August 2021 MDAP Seminar
The repliCATS project
Abstract: The repliCATS project crowdsources evaluations of the reliability of published research claims in social and behavioural sciences from small groups of experts through a structured elicitation protocol delivered by a custom-built online platform. This elicitation provides ‘Confidence Scores’ for papers across a range of dimensions, such as plausibility, transparency, replicability and generalizability. The repliCATS project is part of the SCORE program, a multi-team based international research project with the goal of generating automated Confidence Scores for research papers. A longer-term goal for the repliCATS project is to reimagine peer-review as a structured deliberation process. A particular feature of the repliCATS project is that it generates a considerable volume of qualitative data in which experts justify their assessments. This dataset provides a unique opportunity to understand how scientists reason about the work of other scientists through both mixed-methods and purely qualitative techniques. In this talk we outline the repliCATS project, progress to date and future possibilities with a particular focus on describing how the qualitative data is collected, processed and analysed.
Speaker bios: Dr Fallon Mody is a Research Fellow in the interdisciplinary MetaMelb lab and the School of Historical and Philosophical Studies at the University of Melbourne. Fallon helps coordinate the repliCATS project, and leads the Community & Engagement team who oversee data collection and engagement of a global participant pool of researchers. Having completed a doctoral thesis in history of medicine, Fallon is interested in the history of contemporary metaresearch communities and the challenges of interdisciplinary reform movements.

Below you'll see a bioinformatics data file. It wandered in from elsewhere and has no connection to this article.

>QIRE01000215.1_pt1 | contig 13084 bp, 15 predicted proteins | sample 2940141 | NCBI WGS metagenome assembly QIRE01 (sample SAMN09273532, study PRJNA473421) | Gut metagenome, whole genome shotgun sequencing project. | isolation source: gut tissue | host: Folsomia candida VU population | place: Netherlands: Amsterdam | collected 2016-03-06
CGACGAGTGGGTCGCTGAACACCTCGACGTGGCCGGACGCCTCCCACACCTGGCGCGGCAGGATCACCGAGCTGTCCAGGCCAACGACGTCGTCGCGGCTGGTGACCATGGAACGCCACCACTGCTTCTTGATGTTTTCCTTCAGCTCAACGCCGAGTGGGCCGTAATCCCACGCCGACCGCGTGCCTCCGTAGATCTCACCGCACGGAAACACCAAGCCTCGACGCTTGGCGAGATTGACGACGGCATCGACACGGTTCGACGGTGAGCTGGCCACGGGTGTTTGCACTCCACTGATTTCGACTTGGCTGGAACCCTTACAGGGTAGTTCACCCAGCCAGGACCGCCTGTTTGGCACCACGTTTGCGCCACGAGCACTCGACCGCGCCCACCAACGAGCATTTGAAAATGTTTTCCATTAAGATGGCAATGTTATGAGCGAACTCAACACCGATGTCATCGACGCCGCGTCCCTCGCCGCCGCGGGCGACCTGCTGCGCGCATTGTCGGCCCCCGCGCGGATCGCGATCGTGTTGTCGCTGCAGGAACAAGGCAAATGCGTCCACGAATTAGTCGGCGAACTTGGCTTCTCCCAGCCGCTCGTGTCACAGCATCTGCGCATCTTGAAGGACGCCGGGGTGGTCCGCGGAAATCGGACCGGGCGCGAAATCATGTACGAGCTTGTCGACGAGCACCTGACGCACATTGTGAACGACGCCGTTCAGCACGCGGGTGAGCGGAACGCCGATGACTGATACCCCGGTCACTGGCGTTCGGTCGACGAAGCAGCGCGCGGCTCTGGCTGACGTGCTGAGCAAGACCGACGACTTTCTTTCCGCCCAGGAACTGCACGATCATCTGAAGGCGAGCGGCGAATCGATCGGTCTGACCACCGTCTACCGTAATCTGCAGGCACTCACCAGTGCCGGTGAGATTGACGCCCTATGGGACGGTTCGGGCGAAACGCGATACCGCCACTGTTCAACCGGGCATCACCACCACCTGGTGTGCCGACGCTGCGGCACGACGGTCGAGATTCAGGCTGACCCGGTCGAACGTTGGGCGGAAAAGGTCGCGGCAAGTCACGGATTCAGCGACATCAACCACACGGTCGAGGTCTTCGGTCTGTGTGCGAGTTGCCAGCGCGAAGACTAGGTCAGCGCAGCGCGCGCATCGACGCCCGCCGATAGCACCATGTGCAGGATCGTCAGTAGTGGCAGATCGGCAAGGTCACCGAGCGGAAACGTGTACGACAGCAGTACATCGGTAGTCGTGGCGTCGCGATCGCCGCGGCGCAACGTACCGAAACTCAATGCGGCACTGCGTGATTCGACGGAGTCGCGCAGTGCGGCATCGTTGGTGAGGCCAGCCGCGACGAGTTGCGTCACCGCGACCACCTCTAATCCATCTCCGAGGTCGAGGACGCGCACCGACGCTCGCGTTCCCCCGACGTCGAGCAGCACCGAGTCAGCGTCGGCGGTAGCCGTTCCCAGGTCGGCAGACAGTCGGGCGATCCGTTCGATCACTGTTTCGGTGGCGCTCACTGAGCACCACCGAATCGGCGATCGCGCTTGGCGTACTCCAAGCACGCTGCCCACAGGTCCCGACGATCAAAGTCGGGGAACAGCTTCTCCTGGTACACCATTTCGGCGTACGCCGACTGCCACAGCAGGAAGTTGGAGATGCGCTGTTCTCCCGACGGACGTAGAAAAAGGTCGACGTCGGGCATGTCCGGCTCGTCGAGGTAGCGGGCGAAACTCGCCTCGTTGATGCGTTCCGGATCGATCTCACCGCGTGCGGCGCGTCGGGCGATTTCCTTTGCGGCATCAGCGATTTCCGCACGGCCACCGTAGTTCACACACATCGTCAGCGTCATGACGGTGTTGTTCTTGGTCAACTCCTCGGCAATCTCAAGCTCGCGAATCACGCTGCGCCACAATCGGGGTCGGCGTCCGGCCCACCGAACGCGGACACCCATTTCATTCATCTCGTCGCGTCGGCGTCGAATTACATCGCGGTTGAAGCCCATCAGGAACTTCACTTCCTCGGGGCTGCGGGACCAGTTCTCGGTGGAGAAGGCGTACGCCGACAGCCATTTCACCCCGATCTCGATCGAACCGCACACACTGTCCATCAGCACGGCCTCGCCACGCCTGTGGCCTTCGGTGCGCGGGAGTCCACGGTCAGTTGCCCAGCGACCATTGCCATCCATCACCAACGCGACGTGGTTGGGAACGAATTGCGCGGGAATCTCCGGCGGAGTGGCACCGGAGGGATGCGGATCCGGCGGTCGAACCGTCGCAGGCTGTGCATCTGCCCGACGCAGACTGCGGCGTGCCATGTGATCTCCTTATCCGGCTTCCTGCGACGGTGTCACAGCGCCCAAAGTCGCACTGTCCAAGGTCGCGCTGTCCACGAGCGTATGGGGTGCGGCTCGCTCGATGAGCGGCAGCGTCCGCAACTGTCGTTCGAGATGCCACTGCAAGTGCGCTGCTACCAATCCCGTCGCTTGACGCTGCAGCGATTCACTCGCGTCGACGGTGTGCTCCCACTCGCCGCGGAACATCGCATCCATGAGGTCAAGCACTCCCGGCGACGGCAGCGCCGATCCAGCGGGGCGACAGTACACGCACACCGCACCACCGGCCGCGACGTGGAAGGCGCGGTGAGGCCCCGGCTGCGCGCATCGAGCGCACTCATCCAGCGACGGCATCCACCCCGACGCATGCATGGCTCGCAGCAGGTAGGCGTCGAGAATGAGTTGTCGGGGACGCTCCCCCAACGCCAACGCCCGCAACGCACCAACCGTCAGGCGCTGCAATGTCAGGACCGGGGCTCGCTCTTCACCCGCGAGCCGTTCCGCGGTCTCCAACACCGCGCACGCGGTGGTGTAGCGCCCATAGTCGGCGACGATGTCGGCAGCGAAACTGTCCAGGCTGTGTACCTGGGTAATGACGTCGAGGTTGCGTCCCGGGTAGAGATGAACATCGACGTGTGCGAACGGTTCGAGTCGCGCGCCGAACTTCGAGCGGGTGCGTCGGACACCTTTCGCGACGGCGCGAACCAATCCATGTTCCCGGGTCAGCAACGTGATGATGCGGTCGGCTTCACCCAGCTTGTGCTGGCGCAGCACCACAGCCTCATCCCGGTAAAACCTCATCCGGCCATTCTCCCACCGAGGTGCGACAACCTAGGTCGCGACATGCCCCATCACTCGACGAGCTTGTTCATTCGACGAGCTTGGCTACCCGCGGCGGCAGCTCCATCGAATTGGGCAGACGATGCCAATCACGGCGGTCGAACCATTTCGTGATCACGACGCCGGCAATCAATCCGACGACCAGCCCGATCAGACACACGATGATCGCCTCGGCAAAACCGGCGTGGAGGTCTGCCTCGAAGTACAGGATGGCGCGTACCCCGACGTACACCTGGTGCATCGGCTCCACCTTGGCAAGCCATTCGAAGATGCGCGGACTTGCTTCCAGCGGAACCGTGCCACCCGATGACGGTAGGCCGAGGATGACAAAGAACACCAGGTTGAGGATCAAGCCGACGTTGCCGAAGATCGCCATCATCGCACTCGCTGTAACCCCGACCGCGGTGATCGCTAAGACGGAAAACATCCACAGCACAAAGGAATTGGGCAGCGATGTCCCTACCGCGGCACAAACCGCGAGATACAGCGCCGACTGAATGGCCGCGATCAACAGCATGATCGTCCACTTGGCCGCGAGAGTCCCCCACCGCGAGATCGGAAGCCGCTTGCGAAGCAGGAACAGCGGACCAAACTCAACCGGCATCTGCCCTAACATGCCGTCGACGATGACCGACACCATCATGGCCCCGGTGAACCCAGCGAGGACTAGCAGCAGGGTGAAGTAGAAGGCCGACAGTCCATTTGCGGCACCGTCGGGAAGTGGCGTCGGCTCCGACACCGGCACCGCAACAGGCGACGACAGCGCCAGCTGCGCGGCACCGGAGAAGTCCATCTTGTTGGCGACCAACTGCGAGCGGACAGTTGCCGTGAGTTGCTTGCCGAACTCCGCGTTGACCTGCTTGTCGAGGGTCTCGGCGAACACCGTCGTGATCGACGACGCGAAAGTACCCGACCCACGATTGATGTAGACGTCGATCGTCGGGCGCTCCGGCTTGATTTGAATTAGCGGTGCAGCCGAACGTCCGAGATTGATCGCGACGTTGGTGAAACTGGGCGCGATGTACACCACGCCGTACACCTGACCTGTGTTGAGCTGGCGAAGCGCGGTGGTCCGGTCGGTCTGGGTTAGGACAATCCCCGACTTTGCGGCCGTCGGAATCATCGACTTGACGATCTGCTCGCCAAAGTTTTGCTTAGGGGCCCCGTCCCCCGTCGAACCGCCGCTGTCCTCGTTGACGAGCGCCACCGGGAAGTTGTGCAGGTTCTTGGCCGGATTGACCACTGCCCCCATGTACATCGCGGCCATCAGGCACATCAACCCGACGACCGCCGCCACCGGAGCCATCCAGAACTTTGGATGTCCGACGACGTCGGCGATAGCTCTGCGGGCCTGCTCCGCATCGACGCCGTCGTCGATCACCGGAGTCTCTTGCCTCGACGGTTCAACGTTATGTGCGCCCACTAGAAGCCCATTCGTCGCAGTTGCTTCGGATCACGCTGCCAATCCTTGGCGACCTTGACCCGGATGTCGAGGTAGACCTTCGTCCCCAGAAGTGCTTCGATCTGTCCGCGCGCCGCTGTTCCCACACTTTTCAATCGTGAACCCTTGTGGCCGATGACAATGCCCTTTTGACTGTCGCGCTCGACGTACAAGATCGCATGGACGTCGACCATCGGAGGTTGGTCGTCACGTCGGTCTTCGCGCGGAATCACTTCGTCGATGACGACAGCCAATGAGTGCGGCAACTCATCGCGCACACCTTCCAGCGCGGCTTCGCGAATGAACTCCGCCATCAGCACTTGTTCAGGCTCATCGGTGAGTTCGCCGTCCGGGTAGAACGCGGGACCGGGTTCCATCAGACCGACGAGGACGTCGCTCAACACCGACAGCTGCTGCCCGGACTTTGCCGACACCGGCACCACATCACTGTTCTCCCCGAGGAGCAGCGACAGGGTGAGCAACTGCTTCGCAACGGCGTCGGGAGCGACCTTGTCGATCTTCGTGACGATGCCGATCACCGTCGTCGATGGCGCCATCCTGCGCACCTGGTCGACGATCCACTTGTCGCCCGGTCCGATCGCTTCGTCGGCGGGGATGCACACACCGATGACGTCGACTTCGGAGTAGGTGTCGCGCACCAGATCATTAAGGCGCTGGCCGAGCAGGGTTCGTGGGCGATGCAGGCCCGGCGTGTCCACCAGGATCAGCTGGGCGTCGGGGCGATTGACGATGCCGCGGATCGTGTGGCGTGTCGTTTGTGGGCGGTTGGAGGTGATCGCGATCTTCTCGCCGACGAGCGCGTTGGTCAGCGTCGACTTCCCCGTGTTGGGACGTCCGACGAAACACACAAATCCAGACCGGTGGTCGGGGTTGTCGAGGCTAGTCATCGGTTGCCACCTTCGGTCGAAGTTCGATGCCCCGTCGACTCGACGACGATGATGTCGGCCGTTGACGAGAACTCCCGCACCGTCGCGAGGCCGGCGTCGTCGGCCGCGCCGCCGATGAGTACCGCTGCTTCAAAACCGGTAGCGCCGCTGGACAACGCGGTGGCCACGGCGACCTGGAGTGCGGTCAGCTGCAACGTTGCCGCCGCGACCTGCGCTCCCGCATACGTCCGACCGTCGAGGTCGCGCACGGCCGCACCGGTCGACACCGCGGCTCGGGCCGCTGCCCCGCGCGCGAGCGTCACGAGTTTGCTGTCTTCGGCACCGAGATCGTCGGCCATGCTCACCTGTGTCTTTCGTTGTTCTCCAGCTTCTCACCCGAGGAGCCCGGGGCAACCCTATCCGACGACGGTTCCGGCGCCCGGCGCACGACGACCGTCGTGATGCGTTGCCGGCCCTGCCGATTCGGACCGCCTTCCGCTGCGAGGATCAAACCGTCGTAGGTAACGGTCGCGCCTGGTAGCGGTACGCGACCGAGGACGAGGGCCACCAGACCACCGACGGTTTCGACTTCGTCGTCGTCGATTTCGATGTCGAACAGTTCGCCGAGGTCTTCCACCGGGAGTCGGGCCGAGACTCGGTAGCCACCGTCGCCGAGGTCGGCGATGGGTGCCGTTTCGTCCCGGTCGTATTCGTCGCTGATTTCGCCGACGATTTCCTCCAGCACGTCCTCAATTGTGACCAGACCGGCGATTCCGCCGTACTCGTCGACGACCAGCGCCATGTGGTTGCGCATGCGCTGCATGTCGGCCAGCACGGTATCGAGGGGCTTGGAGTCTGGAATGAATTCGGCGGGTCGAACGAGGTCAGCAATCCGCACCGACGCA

Dr Martin Bush is a Research Fellow in the MetaMelb lab at the School of Historical and Philosophical Studies at the University of Melbourne. Martin coordinates the Reasoning Analysis Team for the repliCATS project, undertaking qualitative analysis of expert reasoning. Other metaresearch interests focus on public trust in science and public reasoning practices and beyond this, Martin Bush is a cultural historian of popular science.